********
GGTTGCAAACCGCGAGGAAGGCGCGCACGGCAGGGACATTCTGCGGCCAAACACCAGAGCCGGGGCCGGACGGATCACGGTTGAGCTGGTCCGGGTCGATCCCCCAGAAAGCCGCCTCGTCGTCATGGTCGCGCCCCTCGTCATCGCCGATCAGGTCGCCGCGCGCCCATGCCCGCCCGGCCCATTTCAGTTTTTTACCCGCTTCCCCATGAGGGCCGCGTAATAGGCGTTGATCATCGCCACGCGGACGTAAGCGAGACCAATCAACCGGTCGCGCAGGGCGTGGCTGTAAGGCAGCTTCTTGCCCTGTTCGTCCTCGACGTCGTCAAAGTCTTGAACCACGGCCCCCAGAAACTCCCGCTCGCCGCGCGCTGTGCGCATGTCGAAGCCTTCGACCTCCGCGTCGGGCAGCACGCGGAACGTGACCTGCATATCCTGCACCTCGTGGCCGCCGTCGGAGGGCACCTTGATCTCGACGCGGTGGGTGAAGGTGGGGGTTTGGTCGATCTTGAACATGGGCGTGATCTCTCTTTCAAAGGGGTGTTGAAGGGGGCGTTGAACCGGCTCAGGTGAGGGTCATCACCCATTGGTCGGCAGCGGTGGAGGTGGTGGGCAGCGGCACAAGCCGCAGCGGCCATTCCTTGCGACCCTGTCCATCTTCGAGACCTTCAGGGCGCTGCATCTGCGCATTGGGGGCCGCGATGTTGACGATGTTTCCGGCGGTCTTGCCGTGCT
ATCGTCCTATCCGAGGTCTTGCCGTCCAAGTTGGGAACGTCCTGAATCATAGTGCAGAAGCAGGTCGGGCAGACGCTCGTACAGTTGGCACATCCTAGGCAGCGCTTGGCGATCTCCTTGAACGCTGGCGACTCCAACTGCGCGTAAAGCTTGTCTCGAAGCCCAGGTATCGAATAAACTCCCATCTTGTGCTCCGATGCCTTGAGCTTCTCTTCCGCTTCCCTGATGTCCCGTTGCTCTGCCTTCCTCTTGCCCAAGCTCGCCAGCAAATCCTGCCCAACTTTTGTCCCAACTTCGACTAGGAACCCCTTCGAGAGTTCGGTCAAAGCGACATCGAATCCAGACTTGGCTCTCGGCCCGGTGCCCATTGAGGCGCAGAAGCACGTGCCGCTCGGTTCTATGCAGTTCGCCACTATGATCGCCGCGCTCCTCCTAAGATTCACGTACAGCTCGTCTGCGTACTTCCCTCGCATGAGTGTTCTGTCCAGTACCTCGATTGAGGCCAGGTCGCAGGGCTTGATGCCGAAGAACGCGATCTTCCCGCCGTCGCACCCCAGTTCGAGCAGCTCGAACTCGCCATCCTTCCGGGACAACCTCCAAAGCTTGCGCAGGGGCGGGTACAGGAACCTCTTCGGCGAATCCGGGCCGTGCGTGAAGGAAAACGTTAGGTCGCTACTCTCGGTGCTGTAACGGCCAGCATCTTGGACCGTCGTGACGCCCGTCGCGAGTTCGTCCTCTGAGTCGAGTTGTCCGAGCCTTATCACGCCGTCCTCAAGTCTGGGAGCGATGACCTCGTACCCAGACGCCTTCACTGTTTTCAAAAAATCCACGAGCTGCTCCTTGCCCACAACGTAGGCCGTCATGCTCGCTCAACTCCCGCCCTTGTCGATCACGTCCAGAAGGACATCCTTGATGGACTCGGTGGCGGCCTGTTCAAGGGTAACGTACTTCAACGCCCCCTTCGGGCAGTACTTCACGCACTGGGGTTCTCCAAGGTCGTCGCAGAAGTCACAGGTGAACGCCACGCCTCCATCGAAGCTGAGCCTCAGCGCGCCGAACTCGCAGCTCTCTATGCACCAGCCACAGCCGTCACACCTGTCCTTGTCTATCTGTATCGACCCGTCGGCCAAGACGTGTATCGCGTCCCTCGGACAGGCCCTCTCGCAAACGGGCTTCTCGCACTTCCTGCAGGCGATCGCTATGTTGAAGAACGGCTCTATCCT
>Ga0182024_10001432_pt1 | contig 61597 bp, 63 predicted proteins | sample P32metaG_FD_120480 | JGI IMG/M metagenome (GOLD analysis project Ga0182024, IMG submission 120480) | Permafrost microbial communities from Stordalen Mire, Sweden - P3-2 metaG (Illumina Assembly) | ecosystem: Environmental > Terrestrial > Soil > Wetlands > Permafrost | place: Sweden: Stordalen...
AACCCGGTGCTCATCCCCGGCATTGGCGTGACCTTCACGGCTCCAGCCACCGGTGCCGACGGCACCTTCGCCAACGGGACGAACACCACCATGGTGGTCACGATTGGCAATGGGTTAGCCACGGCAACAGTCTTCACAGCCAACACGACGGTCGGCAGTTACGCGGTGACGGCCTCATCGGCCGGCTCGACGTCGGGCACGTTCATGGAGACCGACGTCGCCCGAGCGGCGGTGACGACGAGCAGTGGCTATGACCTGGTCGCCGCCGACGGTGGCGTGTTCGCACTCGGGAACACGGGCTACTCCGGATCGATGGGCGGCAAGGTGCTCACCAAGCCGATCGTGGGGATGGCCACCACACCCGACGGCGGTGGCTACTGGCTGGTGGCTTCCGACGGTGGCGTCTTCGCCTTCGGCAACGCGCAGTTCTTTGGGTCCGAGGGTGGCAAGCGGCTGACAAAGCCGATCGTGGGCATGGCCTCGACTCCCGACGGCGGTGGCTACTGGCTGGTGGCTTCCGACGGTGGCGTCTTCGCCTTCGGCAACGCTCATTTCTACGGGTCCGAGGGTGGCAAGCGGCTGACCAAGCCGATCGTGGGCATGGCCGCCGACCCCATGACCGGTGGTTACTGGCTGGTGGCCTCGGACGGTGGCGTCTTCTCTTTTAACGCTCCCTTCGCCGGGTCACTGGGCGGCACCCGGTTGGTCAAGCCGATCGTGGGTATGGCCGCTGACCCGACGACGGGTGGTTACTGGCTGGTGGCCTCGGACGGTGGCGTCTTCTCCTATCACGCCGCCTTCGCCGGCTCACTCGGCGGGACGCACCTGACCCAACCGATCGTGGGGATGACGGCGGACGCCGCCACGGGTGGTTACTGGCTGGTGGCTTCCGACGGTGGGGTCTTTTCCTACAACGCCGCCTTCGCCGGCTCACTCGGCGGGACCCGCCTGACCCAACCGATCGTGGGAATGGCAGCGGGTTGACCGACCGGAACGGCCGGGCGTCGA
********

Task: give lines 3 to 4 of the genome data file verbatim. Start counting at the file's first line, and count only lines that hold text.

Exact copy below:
>Ga0182024_10001432_pt1 | contig 61597 bp, 63 predicted proteins | sample P32metaG_FD_120480 | JGI IMG/M metagenome (GOLD analysis project Ga0182024, IMG submission 120480) | Permafrost microbial communities from Stordalen Mire, Sweden - P3-2 metaG (Illumina Assembly) | ecosystem: Environmental > Terrestrial > Soil > Wetlands > Permafrost | place: Sweden: Stordalen...
AACCCGGTGCTCATCCCCGGCATTGGCGTGACCTTCACGGCTCCAGCCACCGGTGCCGACGGCACCTTCGCCAACGGGACGAACACCACCATGGTGGTCACGATTGGCAATGGGTTAGCCACGGCAACAGTCTTCACAGCCAACACGACGGTCGGCAGTTACGCGGTGACGGCCTCATCGGCCGGCTCGACGTCGGGCACGTTCATGGAGACCGACGTCGCCCGAGCGGCGGTGACGACGAGCAGTGGCTATGACCTGGTCGCCGCCGACGGTGGCGTGTTCGCACTCGGGAACACGGGCTACTCCGGATCGATGGGCGGCAAGGTGCTCACCAAGCCGATCGTGGGGATGGCCACCACACCCGACGGCGGTGGCTACTGGCTGGTGGCTTCCGACGGTGGCGTCTTCGCCTTCGGCAACGCGCAGTTCTTTGGGTCCGAGGGTGGCAAGCGGCTGACAAAGCCGATCGTGGGCATGGCCTCGACTCCCGACGGCGGTGGCTACTGGCTGGTGGCTTCCGACGGTGGCGTCTTCGCCTTCGGCAACGCTCATTTCTACGGGTCCGAGGGTGGCAAGCGGCTGACCAAGCCGATCGTGGGCATGGCCGCCGACCCCATGACCGGTGGTTACTGGCTGGTGGCCTCGGACGGTGGCGTCTTCTCTTTTAACGCTCCCTTCGCCGGGTCACTGGGCGGCACCCGGTTGGTCAAGCCGATCGTGGGTATGGCCGCTGACCCGACGACGGGTGGTTACTGGCTGGTGGCCTCGGACGGTGGCGTCTTCTCCTATCACGCCGCCTTCGCCGGCTCACTCGGCGGGACGCACCTGACCCAACCGATCGTGGGGATGACGGCGGACGCCGCCACGGGTGGTTACTGGCTGGTGGCTTCCGACGGTGGGGTCTTTTCCTACAACGCCGCCTTCGCCGGCTCACTCGGCGGGACCCGCCTGACCCAACCGATCGTGGGAATGGCAGCGGGTTGACCGACCGGAACGGCCGGGCGTCGA